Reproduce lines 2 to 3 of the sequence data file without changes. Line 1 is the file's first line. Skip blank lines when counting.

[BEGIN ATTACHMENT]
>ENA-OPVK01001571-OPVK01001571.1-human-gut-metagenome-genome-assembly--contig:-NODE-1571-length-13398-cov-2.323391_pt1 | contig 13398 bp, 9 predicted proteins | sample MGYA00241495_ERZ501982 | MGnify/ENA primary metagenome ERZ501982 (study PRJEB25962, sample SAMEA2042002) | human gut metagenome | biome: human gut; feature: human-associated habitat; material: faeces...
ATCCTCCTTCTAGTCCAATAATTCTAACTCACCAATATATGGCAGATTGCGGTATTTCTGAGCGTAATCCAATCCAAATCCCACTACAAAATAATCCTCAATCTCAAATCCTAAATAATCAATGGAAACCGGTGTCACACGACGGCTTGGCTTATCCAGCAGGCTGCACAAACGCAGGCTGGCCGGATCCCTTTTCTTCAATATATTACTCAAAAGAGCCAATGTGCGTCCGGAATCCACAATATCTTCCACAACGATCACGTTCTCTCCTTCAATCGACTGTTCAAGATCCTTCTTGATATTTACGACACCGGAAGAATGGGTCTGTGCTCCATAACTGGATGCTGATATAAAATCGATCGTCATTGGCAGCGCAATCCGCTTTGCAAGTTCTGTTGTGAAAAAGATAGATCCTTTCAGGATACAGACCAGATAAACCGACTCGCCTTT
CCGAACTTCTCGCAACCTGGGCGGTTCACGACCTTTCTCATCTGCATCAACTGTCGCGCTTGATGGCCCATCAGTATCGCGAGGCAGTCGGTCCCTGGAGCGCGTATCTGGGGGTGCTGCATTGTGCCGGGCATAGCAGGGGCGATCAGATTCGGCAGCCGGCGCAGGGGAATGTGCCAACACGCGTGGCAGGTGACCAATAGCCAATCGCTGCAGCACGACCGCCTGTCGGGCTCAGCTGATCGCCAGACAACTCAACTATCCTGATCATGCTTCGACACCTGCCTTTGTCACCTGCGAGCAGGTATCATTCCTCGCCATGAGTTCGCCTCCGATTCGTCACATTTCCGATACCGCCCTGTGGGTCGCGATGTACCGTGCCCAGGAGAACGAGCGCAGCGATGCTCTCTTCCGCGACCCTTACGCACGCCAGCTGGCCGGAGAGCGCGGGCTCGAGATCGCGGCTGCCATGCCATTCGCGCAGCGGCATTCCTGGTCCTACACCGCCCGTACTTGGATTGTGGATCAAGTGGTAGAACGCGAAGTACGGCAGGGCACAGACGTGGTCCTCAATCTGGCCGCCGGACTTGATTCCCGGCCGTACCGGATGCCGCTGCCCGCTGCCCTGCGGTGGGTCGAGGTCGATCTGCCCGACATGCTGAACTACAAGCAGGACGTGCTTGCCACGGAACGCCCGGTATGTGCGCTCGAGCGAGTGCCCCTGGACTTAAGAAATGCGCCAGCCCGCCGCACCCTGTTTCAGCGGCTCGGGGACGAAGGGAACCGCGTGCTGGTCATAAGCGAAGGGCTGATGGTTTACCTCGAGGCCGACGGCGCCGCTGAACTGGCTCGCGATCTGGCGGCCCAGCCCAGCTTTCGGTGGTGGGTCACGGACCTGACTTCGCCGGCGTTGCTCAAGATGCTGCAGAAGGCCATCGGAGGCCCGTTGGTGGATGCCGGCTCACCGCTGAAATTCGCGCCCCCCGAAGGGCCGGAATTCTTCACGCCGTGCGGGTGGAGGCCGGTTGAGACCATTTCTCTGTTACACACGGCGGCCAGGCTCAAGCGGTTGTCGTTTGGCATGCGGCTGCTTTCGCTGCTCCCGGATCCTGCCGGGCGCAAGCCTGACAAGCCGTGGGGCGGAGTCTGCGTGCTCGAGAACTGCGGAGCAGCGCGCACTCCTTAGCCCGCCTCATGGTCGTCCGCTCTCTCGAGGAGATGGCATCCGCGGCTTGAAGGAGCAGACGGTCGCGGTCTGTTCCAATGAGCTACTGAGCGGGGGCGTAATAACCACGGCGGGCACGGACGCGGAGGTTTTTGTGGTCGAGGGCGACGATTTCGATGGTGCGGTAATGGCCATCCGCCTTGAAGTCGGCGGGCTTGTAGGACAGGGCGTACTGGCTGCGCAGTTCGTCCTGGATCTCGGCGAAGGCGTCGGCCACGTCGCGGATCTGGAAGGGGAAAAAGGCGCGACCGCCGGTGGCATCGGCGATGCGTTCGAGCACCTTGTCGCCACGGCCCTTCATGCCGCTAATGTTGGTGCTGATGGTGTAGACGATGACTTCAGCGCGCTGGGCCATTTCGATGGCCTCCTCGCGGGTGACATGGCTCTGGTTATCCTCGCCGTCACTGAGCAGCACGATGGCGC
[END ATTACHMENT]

ATCCTCCTTCTAGTCCAATAATTCTAACTCACCAATATATGGCAGATTGCGGTATTTCTGAGCGTAATCCAATCCAAATCCCACTACAAAATAATCCTCAATCTCAAATCCTAAATAATCAATGGAAACCGGTGTCACACGACGGCTTGGCTTATCCAGCAGGCTGCACAAACGCAGGCTGGCCGGATCCCTTTTCTTCAATATATTACTCAAAAGAGCCAATGTGCGTCCGGAATCCACAATATCTTCCACAACGATCACGTTCTCTCCTTCAATCGACTGTTCAAGATCCTTCTTGATATTTACGACACCGGAAGAATGGGTCTGTGCTCCATAACTGGATGCTGATATAAAATCGATCGTCATTGGCAGCGCAATCCGCTTTGCAAGTTCTGTTGTGAAAAAGATAGATCCTTTCAGGATACAGACCAGATAAACCGACTCGCCTTT
CCGAACTTCTCGCAACCTGGGCGGTTCACGACCTTTCTCATCTGCATCAACTGTCGCGCTTGATGGCCCATCAGTATCGCGAGGCAGTCGGTCCCTGGAGCGCGTATCTGGGGGTGCTGCATTGTGCCGGGCATAGCAGGGGCGATCAGATTCGGCAGCCGGCGCAGGGGAATGTGCCAACACGCGTGGCAGGTGACCAATAGCCAATCGCTGCAGCACGACCGCCTGTCGGGCTCAGCTGATCGCCAGACAACTCAACTATCCTGATCATGCTTCGACACCTGCCTTTGTCACCTGCGAGCAGGTATCATTCCTCGCCATGAGTTCGCCTCCGATTCGTCACATTTCCGATACCGCCCTGTGGGTCGCGATGTACCGTGCCCAGGAGAACGAGCGCAGCGATGCTCTCTTCCGCGACCCTTACGCACGCCAGCTGGCCGGAGAGCGCGGGCTCGAGATCGCGGCTGCCATGCCATTCGCGCAGCGGCATTCCTGGTCCTACACCGCCCGTACTTGGATTGTGGATCAAGTGGTAGAACGCGAAGTACGGCAGGGCACAGACGTGGTCCTCAATCTGGCCGCCGGACTTGATTCCCGGCCGTACCGGATGCCGCTGCCCGCTGCCCTGCGGTGGGTCGAGGTCGATCTGCCCGACATGCTGAACTACAAGCAGGACGTGCTTGCCACGGAACGCCCGGTATGTGCGCTCGAGCGAGTGCCCCTGGACTTAAGAAATGCGCCAGCCCGCCGCACCCTGTTTCAGCGGCTCGGGGACGAAGGGAACCGCGTGCTGGTCATAAGCGAAGGGCTGATGGTTTACCTCGAGGCCGACGGCGCCGCTGAACTGGCTCGCGATCTGGCGGCCCAGCCCAGCTTTCGGTGGTGGGTCACGGACCTGACTTCGCCGGCGTTGCTCAAGATGCTGCAGAAGGCCATCGGAGGCCCGTTGGTGGATGCCGGCTCACCGCTGAAATTCGCGCCCCCCGAAGGGCCGGAATTCTTCACGCCGTGCGGGTGGAGGCCGGTTGAGACCATTTCTCTGTTACACACGGCGGCCAGGCTCAAGCGGTTGTCGTTTGGCATGCGGCTGCTTTCGCTGCTCCCGGATCCTGCCGGGCGCAAGCCTGACAAGCCGTGGGGCGGAGTCTGCGTGCTCGAGAACTGCGGAGCAGCGCGCACTCCTTAGCCCGCCTCATGGTCGTCCGCTCTCTCGAGGAGATGGCATCCGCGGCTTGAAGGAGCAGACGGTCGCGGTCTGTTCCAATGAGCTACTGAGCGGGGGCGTAATAACCACGGCGGGCACGGACGCGGAGGTTTTTGTGGTCGAGGGCGACGATTTCGATGGTGCGGTAATGGCCATCCGCCTTGAAGTCGGCGGGCTTGTAGGACAGGGCGTACTGGCTGCGCAGTTCGTCCTGGATCTCGGCGAAGGCGTCGGCCACGTCGCGGATCTGGAAGGGGAAAAAGGCGCGACCGCCGGTGGCATCGGCGATGCGTTCGAGCACCTTGTCGCCACGGCCCTTCATGCCGCTAATGTTGGTGCTGATGGTGTAGACGATGACTTCAGCGCGCTGGGCCATTTCGATGGCCTCCTCGCGGGTGACATGGCTCTGGTTATCCTCGCCGTCACTGAGCAGCACGATGGCGC